Thanks again for sharing with us not just what is in your head, but what is in your heart as well!
    God bless!

  6. Ed January 10, 2010 at 3:09 am

    What’s the line?
    Consistency is the hobgoblin of little minds?
    This sort of rationalization isn’t rationalization at all. It is not an open, rational process of both inductive and deductive logic that is open to evidence derived from sense experience. It is a blind adherence to an industrial era belief system that is entirely circular and mechanical.
    The real problem with this approach to the faith is a detachment from the real world. It is screened / filtered through this rationalized lens, which permits the person to only see what it chooses to see. This approach is not limited to the Christians you describe. I see it in non-religious settings as well. It is hugely self-limiting, and essentially a form of self-deception.
    Now, the good news is that most people are not so intellectual to choose to live this way. They actually are emotionally engaged with the world around them, so that they are not so much changing their minds, as being open to changing how they live moment to moment.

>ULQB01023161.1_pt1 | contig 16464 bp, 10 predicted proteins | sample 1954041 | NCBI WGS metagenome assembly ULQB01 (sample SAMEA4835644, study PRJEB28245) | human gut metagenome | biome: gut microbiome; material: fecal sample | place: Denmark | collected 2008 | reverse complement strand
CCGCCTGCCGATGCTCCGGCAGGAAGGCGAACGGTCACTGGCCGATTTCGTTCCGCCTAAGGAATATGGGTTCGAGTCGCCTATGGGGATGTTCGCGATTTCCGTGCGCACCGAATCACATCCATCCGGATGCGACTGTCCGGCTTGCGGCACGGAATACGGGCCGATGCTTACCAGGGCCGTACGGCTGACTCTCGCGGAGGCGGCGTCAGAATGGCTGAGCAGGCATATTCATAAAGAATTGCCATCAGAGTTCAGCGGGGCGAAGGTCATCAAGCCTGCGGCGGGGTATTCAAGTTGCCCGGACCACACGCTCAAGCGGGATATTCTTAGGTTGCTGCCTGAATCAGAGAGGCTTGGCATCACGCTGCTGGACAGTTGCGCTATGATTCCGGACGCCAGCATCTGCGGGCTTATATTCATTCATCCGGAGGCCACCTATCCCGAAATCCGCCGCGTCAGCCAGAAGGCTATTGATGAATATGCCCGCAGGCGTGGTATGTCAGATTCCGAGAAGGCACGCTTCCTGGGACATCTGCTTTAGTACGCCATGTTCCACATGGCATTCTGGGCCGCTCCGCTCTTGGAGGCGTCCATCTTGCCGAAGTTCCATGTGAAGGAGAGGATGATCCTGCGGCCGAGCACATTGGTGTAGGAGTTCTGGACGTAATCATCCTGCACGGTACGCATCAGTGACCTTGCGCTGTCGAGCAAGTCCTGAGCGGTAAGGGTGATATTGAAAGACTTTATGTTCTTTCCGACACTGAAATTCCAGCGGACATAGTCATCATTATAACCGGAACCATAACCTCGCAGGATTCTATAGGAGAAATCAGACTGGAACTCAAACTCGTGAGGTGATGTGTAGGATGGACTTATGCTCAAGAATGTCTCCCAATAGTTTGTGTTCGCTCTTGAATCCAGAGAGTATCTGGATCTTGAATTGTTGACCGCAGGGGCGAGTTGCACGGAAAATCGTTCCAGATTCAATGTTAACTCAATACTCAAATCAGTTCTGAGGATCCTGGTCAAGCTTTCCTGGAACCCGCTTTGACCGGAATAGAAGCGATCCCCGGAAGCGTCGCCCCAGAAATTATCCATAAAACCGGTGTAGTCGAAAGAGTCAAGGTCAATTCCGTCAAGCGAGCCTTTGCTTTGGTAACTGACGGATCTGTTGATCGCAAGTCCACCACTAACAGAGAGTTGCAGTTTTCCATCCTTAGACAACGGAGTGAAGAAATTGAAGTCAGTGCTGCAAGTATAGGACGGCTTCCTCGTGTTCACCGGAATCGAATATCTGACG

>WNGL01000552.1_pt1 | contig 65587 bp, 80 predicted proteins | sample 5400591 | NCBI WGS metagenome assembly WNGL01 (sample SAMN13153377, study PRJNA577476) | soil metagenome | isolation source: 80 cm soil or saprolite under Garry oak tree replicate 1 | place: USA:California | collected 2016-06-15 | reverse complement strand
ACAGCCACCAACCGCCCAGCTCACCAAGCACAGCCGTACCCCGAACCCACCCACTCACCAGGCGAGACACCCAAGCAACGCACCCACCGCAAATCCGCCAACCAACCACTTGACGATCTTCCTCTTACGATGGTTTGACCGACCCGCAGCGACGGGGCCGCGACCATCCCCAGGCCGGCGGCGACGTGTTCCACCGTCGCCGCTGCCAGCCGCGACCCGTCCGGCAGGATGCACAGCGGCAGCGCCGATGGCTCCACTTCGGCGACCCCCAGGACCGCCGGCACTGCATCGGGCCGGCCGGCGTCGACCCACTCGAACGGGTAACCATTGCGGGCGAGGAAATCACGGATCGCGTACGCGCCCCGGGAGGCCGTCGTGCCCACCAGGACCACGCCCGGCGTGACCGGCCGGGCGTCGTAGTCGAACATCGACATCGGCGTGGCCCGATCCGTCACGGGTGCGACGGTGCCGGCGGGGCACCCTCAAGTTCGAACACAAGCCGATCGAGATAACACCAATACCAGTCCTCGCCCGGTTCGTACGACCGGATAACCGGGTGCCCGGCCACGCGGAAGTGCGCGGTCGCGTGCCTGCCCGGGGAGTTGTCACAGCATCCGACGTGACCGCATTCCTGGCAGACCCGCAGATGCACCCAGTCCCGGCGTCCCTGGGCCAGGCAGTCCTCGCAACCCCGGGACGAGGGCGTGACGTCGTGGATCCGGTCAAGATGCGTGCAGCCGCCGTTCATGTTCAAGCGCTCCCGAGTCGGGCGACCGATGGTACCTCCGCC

Thank goodness that most of us don’t live up to the absolute nature of what one of my profs called “the hardening of the categories.”
    Great post! Thank you for your openness.

  7. iggy January 12, 2010 at 11:50 pm

    Thanks John for standing up for “growing in” truth. For some Truth is static, yet God is ever creating and ever moving… I choose the living God over the static God.

  8. Albert Anthony Cota January 13, 2010 at 6:19 pm

    One of the first Christian pastors who actually opposed Modernism and all that it stood for with all his might was Pius X. (He was also the last pope that was canonised a saint in the past 550 years.) He believed that, “The most brutal results of Modernism would therefore be a slippery slope into deism, agnosticism and/or atheism. The interesting thing is, he was right! In fact, these are some of the biggest problems that the church faces today.
    By the way, I always thought that the ability to change one’s mind was always a sign of a teachable heart.